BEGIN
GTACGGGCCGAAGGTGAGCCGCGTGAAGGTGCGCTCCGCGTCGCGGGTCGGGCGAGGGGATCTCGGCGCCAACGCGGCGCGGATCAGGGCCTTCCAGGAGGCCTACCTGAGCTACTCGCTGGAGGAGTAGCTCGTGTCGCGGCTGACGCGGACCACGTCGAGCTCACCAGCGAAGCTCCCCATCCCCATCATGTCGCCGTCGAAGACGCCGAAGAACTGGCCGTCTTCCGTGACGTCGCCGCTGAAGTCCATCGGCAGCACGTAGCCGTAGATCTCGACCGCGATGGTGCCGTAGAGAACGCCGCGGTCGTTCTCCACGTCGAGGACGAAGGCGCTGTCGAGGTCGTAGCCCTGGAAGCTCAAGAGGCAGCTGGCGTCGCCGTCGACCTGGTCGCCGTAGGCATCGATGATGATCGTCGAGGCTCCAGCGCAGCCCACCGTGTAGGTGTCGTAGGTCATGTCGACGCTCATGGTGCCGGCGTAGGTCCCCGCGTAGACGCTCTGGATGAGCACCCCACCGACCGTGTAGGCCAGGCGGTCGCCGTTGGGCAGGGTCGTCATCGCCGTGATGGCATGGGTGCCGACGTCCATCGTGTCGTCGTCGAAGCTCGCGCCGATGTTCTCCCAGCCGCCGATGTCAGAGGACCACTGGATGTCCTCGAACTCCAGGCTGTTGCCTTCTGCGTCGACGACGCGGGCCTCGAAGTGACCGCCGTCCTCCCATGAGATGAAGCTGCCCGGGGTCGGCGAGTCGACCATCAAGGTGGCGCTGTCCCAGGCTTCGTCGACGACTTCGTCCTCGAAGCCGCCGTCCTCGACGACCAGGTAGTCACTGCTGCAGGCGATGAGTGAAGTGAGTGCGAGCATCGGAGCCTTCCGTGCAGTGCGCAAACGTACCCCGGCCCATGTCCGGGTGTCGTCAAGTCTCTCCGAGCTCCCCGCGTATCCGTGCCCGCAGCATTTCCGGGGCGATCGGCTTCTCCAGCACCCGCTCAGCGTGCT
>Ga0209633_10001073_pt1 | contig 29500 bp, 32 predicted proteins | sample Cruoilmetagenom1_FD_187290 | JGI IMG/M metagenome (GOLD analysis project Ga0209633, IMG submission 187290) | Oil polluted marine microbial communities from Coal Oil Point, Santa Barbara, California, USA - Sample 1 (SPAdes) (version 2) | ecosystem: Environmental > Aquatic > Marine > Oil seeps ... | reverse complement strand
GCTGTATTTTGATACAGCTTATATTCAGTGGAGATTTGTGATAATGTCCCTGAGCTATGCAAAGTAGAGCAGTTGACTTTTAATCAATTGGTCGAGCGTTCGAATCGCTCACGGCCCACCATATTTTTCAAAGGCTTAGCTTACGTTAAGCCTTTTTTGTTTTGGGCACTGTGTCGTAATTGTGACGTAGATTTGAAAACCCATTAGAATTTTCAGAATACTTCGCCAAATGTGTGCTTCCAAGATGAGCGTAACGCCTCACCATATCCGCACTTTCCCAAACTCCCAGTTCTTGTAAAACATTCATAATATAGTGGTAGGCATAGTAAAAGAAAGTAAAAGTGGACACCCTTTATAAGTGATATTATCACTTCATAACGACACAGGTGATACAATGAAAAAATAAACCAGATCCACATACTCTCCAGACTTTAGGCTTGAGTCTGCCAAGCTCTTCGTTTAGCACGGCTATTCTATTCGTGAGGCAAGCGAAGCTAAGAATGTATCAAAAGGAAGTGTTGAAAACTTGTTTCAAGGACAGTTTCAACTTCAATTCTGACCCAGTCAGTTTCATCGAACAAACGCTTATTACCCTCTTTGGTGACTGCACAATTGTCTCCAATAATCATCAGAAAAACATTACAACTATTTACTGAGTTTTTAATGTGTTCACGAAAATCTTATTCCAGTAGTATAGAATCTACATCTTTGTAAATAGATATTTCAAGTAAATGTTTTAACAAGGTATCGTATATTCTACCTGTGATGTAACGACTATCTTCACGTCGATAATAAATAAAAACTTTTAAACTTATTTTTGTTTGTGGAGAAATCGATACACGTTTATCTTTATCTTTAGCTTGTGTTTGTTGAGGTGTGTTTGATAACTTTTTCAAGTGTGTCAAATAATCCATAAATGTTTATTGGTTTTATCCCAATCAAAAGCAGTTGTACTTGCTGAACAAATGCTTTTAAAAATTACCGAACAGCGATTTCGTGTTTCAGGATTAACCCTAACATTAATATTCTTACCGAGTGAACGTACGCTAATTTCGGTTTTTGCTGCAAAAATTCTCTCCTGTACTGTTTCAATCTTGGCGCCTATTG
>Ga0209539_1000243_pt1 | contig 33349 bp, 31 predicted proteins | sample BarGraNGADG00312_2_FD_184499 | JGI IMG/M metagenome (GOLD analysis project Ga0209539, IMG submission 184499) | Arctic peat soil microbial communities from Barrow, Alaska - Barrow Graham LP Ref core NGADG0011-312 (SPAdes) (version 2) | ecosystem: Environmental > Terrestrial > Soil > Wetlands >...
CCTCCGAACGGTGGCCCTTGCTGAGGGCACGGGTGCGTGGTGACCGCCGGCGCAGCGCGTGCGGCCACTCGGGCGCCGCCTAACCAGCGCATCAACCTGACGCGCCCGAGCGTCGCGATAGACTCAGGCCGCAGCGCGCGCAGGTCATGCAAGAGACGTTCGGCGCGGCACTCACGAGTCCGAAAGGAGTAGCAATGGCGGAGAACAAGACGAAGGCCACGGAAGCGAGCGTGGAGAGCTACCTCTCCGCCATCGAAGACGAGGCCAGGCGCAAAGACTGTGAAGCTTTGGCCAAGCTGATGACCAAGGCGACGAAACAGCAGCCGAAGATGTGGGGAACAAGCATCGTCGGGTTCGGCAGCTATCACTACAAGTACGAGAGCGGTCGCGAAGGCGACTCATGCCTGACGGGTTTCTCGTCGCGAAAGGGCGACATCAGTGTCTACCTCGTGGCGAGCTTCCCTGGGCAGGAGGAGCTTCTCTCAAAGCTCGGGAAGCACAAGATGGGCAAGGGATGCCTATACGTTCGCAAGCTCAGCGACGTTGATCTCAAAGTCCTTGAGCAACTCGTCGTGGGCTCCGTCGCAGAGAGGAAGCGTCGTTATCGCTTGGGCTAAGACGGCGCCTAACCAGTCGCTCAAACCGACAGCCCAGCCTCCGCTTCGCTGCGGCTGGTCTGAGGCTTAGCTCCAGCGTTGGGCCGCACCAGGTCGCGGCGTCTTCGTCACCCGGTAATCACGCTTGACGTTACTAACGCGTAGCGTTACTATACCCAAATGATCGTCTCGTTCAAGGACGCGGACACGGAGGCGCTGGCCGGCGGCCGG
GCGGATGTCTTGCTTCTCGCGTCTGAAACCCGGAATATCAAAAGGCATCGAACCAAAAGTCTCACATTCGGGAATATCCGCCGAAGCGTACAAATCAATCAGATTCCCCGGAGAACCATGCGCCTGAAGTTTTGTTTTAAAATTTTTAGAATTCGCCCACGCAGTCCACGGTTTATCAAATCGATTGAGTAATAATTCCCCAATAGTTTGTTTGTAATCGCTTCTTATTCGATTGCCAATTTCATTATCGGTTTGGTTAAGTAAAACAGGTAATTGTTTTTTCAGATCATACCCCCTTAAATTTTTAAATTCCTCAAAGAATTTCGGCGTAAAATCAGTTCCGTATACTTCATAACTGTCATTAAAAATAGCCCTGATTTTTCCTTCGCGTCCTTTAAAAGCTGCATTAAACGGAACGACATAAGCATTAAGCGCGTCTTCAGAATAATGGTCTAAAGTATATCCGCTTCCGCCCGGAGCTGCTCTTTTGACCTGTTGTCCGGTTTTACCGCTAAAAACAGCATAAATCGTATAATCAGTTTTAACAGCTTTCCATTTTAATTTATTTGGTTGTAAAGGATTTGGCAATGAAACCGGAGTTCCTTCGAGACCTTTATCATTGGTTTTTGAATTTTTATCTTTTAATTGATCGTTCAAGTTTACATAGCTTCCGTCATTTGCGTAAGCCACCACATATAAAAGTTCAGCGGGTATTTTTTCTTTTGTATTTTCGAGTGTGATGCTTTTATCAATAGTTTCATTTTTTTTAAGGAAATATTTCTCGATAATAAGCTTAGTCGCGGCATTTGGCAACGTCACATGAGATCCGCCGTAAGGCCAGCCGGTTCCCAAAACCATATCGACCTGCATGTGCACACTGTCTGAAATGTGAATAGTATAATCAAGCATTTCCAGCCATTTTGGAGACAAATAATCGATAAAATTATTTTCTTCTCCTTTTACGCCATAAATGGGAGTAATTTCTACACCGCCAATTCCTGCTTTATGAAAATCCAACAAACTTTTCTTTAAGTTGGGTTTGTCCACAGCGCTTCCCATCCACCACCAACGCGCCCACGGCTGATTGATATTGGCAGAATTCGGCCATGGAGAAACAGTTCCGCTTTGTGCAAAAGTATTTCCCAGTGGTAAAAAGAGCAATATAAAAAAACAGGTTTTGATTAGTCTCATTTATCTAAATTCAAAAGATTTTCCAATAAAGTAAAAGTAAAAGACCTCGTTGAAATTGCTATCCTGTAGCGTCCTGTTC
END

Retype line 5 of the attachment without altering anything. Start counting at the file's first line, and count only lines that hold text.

CCTCCGAACGGTGGCCCTTGCTGAGGGCACGGGTGCGTGGTGACCGCCGGCGCAGCGCGTGCGGCCACTCGGGCGCCGCCTAACCAGCGCATCAACCTGACGCGCCCGAGCGTCGCGATAGACTCAGGCCGCAGCGCGCGCAGGTCATGCAAGAGACGTTCGGCGCGGCACTCACGAGTCCGAAAGGAGTAGCAATGGCGGAGAACAAGACGAAGGCCACGGAAGCGAGCGTGGAGAGCTACCTCTCCGCCATCGAAGACGAGGCCAGGCGCAAAGACTGTGAAGCTTTGGCCAAGCTGATGACCAAGGCGACGAAACAGCAGCCGAAGATGTGGGGAACAAGCATCGTCGGGTTCGGCAGCTATCACTACAAGTACGAGAGCGGTCGCGAAGGCGACTCATGCCTGACGGGTTTCTCGTCGCGAAAGGGCGACATCAGTGTCTACCTCGTGGCGAGCTTCCCTGGGCAGGAGGAGCTTCTCTCAAAGCTCGGGAAGCACAAGATGGGCAAGGGATGCCTATACGTTCGCAAGCTCAGCGACGTTGATCTCAAAGTCCTTGAGCAACTCGTCGTGGGCTCCGTCGCAGAGAGGAAGCGTCGTTATCGCTTGGGCTAAGACGGCGCCTAACCAGTCGCTCAAACCGACAGCCCAGCCTCCGCTTCGCTGCGGCTGGTCTGAGGCTTAGCTCCAGCGTTGGGCCGCACCAGGTCGCGGCGTCTTCGTCACCCGGTAATCACGCTTGACGTTACTAACGCGTAGCGTTACTATACCCAAATGATCGTCTCGTTCAAGGACGCGGACACGGAGGCGCTGGCCGGCGGCCGG